VoiceXML with CCXML for Call Transfer and Bridging

The section explains how a VoiceXML dialog, started by a CCXML application using the dialogstart element, can perform a call transfer or bridge two calls together.

Note: How a VoiceXML dialog started directly by an incoming call performs transfer is described here VoiceXML Call Transfer and Bridging.

The VoiceXML dialog will have been started by the CCXML application using a dialogstart element.

When the VoiceXML dialog wishes to transfer or bridge the call, it uses a transfer element with:

A sample ccxml transfer/bridge application (transfer_sample.ccxml) is provided in /opt/blueworx/vr/sample/ccxml. The VoiceXML dialog it starts, asks the caller to specify which type of transfer they would like to test. In order for the application to work the dest variable must be set in transfer_sample.vxml. This is used as the destination for the blind and consult transfers and the bridge. Initially it is set to "sip:addressHereOrThisWillNotWork".

In each case the VoiceXML dialog uses the transfer element to trigger a dialog.transfer event into the CCXML application. For blind and consultation transfers CCXML provides messages that can be sent to trigger the transfer. These are "bvr.transfer" and "bvr.consult" .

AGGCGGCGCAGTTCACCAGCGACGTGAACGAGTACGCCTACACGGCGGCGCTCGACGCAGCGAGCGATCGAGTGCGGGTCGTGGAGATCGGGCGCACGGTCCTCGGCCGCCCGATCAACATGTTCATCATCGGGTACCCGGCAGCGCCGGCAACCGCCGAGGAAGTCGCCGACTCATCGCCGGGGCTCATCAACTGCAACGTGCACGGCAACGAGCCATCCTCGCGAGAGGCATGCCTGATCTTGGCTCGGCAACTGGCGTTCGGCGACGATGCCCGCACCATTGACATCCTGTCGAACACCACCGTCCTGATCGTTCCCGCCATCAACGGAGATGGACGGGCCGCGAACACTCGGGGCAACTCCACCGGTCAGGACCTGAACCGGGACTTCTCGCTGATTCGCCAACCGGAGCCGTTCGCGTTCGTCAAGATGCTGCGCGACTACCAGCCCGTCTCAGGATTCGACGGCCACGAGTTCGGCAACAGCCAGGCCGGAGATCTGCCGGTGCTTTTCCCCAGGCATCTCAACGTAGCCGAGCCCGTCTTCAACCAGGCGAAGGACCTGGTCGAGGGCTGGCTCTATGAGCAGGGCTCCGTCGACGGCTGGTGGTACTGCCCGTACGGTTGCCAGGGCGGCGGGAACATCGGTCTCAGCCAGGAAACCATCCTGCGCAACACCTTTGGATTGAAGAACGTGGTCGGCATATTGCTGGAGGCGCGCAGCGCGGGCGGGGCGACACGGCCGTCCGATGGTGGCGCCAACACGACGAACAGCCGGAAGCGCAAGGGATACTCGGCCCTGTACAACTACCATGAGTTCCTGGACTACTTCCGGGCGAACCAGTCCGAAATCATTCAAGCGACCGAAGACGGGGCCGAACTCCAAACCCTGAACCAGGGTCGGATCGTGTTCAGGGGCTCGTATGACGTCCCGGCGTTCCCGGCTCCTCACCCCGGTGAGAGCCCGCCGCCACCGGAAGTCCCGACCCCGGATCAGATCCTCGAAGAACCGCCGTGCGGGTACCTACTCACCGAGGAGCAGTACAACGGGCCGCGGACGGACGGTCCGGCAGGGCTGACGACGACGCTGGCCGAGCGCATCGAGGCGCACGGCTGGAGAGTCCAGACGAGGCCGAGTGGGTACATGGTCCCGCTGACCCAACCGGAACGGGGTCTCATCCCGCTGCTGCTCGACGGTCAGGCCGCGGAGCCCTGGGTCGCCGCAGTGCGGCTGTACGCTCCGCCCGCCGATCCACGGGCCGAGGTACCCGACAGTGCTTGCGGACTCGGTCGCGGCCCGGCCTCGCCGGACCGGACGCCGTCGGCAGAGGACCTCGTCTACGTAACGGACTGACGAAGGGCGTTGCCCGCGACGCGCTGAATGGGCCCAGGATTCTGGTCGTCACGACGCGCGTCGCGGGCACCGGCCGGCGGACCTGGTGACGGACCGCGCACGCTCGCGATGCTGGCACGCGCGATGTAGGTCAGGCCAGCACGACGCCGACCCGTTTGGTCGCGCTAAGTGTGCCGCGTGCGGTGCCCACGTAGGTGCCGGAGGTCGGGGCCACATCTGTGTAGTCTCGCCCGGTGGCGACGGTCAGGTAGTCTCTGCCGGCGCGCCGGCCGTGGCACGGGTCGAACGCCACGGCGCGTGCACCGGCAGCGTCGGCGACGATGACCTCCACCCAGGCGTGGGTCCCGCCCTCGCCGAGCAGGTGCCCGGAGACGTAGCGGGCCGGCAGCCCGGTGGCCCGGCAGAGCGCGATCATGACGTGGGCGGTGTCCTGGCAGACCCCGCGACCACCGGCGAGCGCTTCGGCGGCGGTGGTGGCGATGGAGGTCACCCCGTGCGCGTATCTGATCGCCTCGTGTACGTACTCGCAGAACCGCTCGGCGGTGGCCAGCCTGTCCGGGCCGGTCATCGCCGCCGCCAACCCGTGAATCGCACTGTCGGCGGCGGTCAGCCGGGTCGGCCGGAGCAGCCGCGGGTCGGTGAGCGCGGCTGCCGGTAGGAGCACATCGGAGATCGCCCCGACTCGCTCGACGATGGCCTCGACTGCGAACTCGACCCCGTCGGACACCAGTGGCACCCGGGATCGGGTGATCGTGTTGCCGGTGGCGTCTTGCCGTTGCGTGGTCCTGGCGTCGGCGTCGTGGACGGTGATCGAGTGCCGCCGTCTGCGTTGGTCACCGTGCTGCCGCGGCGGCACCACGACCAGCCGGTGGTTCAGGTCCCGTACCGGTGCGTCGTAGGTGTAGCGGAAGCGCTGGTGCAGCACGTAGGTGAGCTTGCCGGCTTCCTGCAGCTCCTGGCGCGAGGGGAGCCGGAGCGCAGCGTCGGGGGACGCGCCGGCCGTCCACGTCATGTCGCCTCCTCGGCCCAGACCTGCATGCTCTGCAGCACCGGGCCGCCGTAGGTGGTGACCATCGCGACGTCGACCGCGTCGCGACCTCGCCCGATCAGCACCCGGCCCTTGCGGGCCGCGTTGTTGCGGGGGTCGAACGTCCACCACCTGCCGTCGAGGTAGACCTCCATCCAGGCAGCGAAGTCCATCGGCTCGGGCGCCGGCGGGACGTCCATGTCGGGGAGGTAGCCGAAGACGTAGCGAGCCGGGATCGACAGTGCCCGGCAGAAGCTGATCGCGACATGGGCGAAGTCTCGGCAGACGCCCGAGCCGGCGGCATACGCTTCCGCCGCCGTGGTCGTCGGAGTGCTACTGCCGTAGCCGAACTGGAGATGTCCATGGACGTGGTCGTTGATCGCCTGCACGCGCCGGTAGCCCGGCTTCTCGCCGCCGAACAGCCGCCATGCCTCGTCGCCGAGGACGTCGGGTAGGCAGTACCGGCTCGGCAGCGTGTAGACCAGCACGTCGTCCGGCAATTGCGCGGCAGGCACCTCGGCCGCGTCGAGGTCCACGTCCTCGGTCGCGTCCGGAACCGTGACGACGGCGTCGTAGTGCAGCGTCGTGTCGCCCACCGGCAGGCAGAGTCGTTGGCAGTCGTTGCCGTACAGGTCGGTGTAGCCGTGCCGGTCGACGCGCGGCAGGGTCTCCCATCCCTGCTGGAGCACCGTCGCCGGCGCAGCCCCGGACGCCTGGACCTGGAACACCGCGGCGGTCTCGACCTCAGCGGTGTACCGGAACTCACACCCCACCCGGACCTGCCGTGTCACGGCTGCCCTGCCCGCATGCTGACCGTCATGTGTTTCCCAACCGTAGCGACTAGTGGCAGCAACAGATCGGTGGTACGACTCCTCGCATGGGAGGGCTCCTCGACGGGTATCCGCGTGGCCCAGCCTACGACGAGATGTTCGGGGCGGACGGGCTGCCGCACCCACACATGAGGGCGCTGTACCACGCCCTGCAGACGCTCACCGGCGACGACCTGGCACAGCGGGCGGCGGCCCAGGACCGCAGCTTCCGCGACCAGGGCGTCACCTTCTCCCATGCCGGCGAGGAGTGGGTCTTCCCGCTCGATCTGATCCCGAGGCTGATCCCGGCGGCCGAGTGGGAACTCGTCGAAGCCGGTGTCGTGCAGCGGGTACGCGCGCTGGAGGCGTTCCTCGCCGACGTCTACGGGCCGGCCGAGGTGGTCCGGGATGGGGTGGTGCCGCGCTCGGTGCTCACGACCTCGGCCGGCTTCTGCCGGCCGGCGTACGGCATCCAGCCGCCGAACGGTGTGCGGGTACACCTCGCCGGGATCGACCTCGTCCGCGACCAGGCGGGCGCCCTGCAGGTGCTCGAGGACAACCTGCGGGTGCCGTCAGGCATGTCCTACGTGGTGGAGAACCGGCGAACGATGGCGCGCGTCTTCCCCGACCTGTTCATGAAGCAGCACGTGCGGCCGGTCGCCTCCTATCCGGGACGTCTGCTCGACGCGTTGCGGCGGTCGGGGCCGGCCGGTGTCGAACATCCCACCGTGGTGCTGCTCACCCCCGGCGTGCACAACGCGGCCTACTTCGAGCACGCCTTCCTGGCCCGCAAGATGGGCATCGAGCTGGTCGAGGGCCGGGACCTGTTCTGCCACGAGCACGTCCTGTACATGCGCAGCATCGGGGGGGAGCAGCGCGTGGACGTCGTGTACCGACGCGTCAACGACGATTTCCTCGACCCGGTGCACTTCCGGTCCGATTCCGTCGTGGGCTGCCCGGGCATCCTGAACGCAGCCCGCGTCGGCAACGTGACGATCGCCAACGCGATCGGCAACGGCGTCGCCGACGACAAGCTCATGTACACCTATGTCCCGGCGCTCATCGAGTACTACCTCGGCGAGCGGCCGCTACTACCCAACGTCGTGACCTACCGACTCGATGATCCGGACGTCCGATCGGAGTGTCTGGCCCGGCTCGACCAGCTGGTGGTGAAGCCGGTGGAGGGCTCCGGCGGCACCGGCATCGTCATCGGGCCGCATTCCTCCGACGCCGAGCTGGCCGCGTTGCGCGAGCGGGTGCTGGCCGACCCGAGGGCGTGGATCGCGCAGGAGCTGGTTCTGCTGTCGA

In the case of a blind transfer the VoiceXML transfer element will always complete with success.

In the case of a consultation transfer the VoiceXML transfer element will complete reflecting the success of the transfer.
In the case of a bridge transfer, there is no automatic transfer performed by CCXML. It is up to the CCXML application to perform the transfer action using the CCXML createcall and join elements or createcall with a joinid attribute as shown in the example below. It is also the responsibility of the CCXML application to reflect the success or failure of the transfer back to the VoiceXML dialog. It does this by sending the BVR specific message "bvr.bridge.result" whose namelist attribute takes a single variable "successful". "successful" is set to "true" in the case of a successful bridge and "false" in the case of a failure.